IT'S THE BALLAD of I-95, traveling south.

Virginia . . . hams.

North Carolina . . . towels.

South Carolina . . . fireworks.

Georgia . . . fruitcake.

Florida . . . Indian River citrus fruits.

The smart traveler going south will resist the temptation to stop at every fruit stand on the highway, and head directly for the groves in which the oranges are grown. The selection is larger--in variety, grade and price. If you're lucky, you can even pick up pointers on how to buy the best oranges wherever you are.

The Indian River is in fact a narrow coastal waterway, 120 miles long, running parallel to Florida's coastline. Most of the citrus groves are on Merritt Island, which is actually a peninsula formed by the Indian River to the west and the Banana River, another coastal waterway, to the east.

To find Indian River citrus land, once you're south of Daytona, follow the signs off Interstate 95 for the NASA Space Center. You'll know it when you see it--by the broad-crowned 30-foot trees, heavy with glossy green leaves and laden with ripe, round oranges.

Two names keep cropping up in the orange biz here. The Crisafullis and Policicchios came to Merritt Island shortly after the turn of the century and have been growing oranges, grapefruit, tangerines, tangelos and lemons ever since.

Carolina Policicchio, a Crisafulli by birth, owns and manages Policicchio Groves, which she started with 20 acres that were given to her by her father. The orchard has grown to the point where she doesn't even know its acreage anymore. Her brother Ben runs Crisafulli Fruit Groves just down the road. Policicchio says she was 5 years old when her family moved to Merritt Island from New York in 1919, but her curly black hair and round cheeks make her look much younger.

For most of us, the week between Christmas and New Year's is a holiday, but for Policicchio, it's the height of the busy season. It's hard to break her away from the clank of the orange-sorting machine, which separates the No. 1-grade oranges--larger, firmer, and of shipping quality--from the No. 2 oranges--smaller and softer, available only at the stand (at unbelievable prices). A bushel of No. 2 navels costs $5.50 now, at the peak of the season; a half-bushel of No. 1 navels costs $5.95. The Policicchios will ship them; a bushel of navels (35 to 40 big oranges), including shipping, costs $24.95.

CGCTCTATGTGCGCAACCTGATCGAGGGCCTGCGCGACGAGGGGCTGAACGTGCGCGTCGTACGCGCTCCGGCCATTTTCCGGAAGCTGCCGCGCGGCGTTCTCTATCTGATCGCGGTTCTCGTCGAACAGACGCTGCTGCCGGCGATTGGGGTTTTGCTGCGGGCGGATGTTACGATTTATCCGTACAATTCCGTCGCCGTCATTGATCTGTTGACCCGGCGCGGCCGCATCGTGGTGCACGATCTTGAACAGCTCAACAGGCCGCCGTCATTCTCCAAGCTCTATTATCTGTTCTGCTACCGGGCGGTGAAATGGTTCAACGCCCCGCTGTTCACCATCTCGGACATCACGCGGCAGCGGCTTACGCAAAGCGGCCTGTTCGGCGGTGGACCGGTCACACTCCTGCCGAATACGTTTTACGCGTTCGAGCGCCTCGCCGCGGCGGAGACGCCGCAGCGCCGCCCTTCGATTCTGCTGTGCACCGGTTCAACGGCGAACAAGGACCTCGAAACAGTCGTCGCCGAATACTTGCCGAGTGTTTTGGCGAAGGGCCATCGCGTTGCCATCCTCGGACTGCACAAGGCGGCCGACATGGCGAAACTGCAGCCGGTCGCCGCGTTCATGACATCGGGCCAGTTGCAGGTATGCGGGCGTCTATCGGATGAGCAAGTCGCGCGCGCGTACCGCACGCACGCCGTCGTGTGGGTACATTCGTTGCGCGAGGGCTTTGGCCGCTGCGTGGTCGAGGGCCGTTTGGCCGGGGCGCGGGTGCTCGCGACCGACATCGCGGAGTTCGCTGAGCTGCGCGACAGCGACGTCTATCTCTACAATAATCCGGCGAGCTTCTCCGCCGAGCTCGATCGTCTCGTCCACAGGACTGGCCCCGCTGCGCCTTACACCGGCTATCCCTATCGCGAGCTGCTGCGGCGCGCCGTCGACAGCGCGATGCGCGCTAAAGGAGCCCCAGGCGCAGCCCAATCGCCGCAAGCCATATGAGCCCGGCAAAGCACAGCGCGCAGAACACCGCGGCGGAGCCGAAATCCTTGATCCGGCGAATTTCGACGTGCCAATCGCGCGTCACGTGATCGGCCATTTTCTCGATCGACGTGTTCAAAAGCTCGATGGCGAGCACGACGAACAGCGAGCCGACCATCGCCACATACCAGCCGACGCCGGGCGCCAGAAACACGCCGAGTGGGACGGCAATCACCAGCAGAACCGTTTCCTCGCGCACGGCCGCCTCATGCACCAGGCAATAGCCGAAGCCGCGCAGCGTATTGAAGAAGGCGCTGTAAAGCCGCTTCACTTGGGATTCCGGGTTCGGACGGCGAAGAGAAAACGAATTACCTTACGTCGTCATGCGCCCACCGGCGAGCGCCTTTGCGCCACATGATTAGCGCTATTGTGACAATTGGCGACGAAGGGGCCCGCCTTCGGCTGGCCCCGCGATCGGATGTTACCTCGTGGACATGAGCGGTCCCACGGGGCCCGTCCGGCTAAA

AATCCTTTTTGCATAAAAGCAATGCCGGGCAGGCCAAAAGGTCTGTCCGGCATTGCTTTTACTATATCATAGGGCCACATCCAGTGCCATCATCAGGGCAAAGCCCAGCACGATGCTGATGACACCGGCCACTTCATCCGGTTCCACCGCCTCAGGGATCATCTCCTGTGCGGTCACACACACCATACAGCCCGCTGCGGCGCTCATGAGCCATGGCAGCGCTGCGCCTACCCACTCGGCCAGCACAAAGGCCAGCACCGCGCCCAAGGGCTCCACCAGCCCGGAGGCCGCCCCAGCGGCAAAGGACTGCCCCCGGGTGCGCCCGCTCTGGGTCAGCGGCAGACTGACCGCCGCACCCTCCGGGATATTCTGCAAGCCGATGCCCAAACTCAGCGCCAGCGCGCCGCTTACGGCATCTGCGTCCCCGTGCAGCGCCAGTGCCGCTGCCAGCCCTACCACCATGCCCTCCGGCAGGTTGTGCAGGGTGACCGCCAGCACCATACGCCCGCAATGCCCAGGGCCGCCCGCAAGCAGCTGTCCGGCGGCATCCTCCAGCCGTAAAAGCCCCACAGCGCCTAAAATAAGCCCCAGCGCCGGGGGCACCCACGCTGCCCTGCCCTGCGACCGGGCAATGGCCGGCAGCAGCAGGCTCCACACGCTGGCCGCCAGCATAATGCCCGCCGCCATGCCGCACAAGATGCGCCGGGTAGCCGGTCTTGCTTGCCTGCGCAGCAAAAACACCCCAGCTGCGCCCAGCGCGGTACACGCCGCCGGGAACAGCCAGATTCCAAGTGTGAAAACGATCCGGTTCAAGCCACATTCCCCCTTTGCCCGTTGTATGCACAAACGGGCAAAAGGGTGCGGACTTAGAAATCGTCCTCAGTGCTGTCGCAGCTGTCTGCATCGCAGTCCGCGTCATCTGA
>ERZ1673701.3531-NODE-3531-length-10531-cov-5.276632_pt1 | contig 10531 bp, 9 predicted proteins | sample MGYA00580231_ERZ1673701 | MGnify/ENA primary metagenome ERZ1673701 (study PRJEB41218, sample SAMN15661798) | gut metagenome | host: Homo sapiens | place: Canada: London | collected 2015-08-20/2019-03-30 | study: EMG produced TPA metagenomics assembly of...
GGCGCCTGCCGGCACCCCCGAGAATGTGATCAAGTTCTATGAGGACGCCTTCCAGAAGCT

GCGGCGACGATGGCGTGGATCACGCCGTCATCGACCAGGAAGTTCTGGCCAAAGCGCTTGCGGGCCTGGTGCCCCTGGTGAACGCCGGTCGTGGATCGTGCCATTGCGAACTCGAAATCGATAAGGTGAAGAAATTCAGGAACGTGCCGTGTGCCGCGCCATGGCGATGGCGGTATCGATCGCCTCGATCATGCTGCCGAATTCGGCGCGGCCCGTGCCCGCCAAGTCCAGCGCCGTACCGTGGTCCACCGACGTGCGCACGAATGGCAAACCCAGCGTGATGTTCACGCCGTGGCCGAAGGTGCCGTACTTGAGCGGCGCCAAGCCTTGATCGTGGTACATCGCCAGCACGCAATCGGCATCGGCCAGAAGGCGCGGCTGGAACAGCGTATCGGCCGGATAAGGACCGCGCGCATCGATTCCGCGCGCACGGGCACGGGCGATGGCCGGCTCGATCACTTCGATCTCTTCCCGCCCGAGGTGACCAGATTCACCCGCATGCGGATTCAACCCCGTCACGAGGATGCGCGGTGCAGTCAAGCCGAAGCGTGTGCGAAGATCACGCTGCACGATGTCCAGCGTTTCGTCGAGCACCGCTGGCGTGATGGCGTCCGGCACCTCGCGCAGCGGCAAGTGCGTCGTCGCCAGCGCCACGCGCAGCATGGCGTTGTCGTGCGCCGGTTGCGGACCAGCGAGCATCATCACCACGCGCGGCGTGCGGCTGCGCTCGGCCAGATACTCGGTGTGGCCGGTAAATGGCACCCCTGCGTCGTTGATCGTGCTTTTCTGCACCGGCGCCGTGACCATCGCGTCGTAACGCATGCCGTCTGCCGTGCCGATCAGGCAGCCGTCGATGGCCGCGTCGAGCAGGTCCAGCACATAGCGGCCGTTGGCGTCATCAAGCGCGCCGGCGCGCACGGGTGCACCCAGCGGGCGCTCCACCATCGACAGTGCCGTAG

Whether you buy oranges in Florida or in a northern store, Policicchio advises sticking to the variety that is currently in season. In January, the best bets are the navel orange for eating, hamlin or pineapple oranges for juicing, and the mineola or honeybell tangelo, a large, red, melt-in-your mouth hybrid of the tangerine and the grapefruit. Soon, Policicchio says, she will start harvesting the king orange, one of her favorites. "It comes in about the last of January or February and peels like a big tangerine,' she says.

Begin to ask for temple oranges in mid-January and honey tangerines the first of February. Wait until the first of April or even later for valencias. "They start shipping the valencia out in April," Policicchio says, "but I don't like it till June."

The color of an orange's skin reflects the weather it met while on the bough. Cold weather makes an orange oranger, but this year has been particularly warm. It's been a good year for growing oranges, says Policicchio, but many of them are ripening green. "We don't do any color adding," she says. "The big packing houses do. They gas the oranges to make them turn orange, because people buy what they think looks prettiest."

Policicchio Groves welcomes inquiries about shipping fruit northward: 5780 North Courtenay Parkway, Merritt Island, Fla. 32952 (305-452-4866). ORANGE BEAN SOUP (4 to 6 servings) 1 pound dried navy beans 3 cloves garlic 1 tablespoon cooking oil 1 large onion, thinly sliced 1 tablespoon honey 1/4 teaspoon dry mustard Dash cayenne pepper 3/4 cup freshly squeezed orange juice 1/2 cup tomato sauce

Wash navy beans thoroughly. Either soak overnight in 3 cups water, then boil with garlic for about 1 1/2 hours until soft; or using electric slow cooker, place beans, garlic and 3 cups water in pot and cook at high temperature about 4 hours. Whichever way you choose, cook beans and garlic in water until beans are soft and water amounts to about 2 cups total. In a frying pan, heat oil, then saute' onions until soft. Sprinkle over them honey, dry mustard and cayenne pepper, then stir in orange juice and tomato sauce. Gently heat to thicken briefly, then stir all into cooked beans. May be served immediately or refrigerated for later reheating. ORANGE CHOPS (4 servings) 4 to 8 lamb chops, depending on size 1/2 cup freshly squeezed orange juice 1 tablespoon worcestershire sauce 1/4 cup white wine 1 teaspoon rosemary 1/2 teaspoon thyme 1 large onion, thinly sliced 1 large navel orange, thinly sliced

The night before you serve this dish, arrange chops in a single layer in a glass, enameled or stainless steel baking pan. Combine orange juice, worcestershire and wine, then pour over chops as a marinade. Sprinkle dried herbs over chops as well. Cover and refrigerate. The next day, turn chops and spoon marinade over them. Bring chops to room temperature before cooking them.

Spoon marinade once more over chops, and arrange onion and orange slices alternately over lamb chops. Bake at 400 degrees for 30 minutes. ORANGE SLAW (8 servings) 1 cabbage 2 onions 2 navel oranges, peeled 1/4 cup mayonnaise 1/4 cup plain yogurt 1/2 teaspoon honey 1/4 teaspoon salt 1/2 teaspoon dill seed

Grate cabbage. Mince onions finely. Slice oranges, then dice them into 1/2-inch cubes. Combine oranges with cabbage and onions. Mix remaining ingredients together separately as a dressing, then toss with slaw. Serve cold.